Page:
Science, Technology & Environment
Geological technicians support scientists, engineers and geologists by collecting and analysing data from rock, soil and water samples.
What does a Geological Technician do?
Geological technicians provide support to scientists, engineers and geologists by collecting and analysing information from rock, soil and water samples. Geological technicians may also be called geotechnicians or geoscience technicians.
As a geological technician, your work would involve laboratory duties such as:
- preparing rock, soil and water samples for testing
- analysing the chemical make up and physical properties of samples.
You would use a range of specialised instruments and computer programs in your work. Depending on the type of research you are carrying out, your other duties could include:
- obtaining and processing geophysical data
- logging well and borehole drilling activity
- interpreting data from seismic surveys
- preparing geological maps sections
- supporting teaching staff in a university
- producing reports for engineers and scientists
- maintaining quality standards.
Key skills and interests
To become a geological technician, you would need:
- good scientific and technical skills
- the ability to pay close attention to detail
- good maths skills
- good observational skills
- a methodical approach to problem solving.
Working hours and conditions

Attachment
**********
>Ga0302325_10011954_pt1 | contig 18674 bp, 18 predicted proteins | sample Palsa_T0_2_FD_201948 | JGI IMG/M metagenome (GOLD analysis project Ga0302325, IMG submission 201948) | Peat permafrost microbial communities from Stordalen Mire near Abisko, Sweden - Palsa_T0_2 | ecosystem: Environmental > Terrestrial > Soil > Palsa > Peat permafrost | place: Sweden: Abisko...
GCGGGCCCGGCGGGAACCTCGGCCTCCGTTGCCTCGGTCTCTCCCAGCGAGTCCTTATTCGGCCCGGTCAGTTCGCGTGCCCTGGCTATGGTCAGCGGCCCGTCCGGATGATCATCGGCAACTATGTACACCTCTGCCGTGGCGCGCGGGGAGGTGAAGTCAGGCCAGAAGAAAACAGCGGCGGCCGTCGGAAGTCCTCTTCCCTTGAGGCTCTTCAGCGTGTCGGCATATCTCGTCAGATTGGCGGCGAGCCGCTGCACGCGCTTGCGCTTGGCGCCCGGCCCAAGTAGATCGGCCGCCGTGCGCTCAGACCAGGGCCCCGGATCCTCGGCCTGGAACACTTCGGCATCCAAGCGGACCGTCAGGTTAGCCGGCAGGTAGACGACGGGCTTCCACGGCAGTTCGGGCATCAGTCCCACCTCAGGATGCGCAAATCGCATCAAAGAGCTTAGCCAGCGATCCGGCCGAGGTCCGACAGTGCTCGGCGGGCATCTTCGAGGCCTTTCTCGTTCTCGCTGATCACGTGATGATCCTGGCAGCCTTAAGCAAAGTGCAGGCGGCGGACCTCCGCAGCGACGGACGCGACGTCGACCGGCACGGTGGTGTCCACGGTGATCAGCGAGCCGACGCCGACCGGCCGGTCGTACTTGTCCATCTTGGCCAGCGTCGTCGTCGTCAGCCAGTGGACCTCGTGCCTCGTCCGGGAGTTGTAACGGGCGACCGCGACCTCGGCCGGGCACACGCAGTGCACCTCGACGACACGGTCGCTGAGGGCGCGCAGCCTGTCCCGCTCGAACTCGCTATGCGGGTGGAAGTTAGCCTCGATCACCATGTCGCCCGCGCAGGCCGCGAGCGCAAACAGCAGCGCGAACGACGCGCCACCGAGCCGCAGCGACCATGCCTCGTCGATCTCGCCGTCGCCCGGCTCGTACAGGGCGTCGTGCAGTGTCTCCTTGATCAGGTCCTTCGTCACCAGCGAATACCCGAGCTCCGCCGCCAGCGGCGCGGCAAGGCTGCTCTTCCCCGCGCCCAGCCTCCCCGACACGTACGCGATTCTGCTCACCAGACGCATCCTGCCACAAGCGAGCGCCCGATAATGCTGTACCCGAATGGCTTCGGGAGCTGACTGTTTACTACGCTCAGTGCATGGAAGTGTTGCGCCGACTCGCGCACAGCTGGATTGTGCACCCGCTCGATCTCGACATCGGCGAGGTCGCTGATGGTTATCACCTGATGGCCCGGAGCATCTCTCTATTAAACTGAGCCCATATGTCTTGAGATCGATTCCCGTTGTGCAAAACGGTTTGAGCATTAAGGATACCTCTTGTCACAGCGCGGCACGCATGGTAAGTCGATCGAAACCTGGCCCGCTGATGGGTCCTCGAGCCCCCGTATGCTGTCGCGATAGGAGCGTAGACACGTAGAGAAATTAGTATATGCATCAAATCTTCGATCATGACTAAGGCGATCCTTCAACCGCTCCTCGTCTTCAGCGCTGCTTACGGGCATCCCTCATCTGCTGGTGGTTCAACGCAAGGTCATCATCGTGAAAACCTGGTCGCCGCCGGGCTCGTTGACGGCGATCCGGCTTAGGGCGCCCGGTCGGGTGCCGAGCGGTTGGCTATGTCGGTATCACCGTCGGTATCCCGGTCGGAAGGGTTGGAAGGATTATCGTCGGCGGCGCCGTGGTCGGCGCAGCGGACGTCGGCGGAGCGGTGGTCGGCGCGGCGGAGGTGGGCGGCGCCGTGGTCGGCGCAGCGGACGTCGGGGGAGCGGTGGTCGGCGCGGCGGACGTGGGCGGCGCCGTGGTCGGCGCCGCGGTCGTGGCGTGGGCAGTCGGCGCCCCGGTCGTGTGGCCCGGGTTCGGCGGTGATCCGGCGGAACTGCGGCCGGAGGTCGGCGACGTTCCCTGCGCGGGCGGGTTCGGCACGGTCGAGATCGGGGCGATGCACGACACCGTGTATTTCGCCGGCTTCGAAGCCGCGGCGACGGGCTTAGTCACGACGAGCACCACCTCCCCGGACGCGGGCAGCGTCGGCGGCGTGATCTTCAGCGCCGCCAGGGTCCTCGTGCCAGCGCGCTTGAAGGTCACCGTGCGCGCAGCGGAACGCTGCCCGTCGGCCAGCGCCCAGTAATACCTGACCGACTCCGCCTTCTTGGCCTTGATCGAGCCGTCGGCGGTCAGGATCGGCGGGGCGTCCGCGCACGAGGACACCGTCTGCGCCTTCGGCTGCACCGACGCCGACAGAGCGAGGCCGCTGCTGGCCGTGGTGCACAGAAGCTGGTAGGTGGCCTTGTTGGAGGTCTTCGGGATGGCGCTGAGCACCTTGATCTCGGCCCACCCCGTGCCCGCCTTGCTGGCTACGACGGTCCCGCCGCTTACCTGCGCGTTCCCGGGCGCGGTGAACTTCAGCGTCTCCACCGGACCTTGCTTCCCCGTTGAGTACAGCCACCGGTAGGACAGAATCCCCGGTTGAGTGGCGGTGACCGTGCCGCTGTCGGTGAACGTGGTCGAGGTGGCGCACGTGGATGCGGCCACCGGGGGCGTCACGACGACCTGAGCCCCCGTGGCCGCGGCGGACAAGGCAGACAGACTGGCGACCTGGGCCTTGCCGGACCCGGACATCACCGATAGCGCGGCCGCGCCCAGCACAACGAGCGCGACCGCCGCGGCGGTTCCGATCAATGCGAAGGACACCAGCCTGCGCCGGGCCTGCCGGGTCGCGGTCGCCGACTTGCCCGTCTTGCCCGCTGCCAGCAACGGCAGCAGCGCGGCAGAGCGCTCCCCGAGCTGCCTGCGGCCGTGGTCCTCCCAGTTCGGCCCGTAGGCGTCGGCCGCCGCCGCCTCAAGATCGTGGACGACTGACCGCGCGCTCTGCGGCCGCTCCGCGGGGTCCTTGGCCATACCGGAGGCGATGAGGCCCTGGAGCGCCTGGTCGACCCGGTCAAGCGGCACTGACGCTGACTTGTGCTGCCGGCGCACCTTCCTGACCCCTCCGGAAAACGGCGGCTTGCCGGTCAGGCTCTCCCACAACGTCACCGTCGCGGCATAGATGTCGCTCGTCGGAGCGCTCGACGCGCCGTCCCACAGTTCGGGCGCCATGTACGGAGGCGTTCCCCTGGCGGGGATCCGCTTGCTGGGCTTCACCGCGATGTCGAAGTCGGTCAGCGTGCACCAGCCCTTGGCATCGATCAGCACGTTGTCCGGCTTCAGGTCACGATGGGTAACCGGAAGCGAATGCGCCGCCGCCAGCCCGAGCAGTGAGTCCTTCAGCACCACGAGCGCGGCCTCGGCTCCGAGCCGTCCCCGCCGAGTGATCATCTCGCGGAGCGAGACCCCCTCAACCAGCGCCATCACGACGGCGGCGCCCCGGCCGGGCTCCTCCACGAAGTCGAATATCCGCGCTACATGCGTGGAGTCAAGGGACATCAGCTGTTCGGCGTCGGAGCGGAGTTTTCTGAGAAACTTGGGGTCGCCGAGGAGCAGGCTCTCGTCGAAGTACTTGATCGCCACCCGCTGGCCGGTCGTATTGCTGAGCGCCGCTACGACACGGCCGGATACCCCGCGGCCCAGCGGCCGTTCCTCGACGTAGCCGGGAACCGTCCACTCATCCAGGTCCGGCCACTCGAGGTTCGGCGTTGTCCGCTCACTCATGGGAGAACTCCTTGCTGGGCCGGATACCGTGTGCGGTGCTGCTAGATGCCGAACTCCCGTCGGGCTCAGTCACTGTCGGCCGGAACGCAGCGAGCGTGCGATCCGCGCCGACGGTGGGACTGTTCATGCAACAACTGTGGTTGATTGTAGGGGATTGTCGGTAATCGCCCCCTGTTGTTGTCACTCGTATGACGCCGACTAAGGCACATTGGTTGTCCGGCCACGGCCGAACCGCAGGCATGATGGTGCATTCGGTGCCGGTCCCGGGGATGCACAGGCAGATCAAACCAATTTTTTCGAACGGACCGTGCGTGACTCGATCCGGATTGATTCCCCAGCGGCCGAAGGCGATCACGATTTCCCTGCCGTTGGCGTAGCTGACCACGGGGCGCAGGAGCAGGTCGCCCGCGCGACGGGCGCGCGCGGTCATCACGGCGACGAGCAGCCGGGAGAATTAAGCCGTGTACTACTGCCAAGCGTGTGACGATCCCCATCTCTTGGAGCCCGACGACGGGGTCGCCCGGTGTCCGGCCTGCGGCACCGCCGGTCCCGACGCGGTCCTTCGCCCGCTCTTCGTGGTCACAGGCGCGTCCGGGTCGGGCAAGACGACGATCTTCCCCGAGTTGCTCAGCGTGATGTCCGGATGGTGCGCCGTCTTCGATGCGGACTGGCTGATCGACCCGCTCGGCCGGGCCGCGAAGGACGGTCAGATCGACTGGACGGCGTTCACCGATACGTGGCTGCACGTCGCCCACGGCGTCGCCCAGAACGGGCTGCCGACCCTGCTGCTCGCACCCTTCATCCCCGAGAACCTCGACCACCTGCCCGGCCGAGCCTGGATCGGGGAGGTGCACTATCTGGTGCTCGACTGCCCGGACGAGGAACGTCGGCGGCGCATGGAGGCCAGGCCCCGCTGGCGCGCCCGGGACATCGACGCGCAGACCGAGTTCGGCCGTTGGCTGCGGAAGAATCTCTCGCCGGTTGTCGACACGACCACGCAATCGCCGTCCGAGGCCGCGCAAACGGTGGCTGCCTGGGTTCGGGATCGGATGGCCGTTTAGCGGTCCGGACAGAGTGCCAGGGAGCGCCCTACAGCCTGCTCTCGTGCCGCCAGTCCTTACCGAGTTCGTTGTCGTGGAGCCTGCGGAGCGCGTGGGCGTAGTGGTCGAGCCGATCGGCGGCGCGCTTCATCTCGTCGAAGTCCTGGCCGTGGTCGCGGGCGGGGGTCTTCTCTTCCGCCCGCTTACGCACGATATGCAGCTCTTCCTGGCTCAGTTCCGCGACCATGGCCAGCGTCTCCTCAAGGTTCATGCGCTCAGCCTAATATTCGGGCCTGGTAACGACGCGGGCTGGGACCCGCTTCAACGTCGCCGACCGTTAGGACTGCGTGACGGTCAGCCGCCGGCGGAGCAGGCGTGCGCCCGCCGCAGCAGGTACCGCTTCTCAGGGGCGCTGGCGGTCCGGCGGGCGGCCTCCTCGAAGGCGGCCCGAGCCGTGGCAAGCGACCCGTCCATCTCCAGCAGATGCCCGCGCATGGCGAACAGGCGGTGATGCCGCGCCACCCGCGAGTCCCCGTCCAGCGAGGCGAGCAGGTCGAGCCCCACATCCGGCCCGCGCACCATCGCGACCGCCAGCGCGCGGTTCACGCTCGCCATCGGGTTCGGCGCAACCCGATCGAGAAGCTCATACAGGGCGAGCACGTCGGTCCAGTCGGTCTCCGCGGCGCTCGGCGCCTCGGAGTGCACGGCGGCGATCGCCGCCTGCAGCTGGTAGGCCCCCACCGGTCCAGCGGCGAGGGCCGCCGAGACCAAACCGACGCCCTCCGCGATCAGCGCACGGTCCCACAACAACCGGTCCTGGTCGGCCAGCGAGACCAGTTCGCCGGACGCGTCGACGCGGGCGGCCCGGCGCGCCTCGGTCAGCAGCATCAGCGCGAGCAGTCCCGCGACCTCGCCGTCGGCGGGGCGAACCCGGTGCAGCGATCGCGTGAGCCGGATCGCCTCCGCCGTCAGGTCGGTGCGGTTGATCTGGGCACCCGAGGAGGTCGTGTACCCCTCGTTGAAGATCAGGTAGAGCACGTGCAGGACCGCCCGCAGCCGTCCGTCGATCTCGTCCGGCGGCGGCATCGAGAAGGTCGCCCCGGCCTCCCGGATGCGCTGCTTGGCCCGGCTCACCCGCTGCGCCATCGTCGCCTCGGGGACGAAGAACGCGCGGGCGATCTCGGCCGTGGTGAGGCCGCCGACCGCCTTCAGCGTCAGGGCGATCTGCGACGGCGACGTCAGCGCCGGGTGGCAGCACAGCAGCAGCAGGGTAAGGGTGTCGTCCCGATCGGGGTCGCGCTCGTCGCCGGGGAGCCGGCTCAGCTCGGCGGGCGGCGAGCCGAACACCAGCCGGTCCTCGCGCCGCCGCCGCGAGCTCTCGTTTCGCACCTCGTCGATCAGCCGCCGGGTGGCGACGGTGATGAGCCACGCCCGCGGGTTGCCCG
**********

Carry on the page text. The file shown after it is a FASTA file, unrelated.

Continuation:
A geological technician would normally work standard hours, Monday to Friday.
You would spend a lot of your time in a laboratory, and you will also work outdoors, collecting samples. In the lab, you would wear protective clothing and use safety equipment when carrying out certain tests.
How to become an Geological Technician?
Entry Level Education
To become a geological technician you usually have to complete a VET qualification in science, environmental monitoring and technology, laboratory work or a related area.
Your employment prospects may be improved if you have a degree with a major in geology, mathematics, chemistry, or physics. To get into these courses you usually need to gain your senior secondary school certificate or equivalent. English, mathematics, chemistry or physics would be appropriate subjects to study prior to university.
Employment of geological technicians is projected to grow about as fast as the average for all occupations.
More opportunities may be available in the mining industry, particularly in geological exploration and extraction, than in other areas.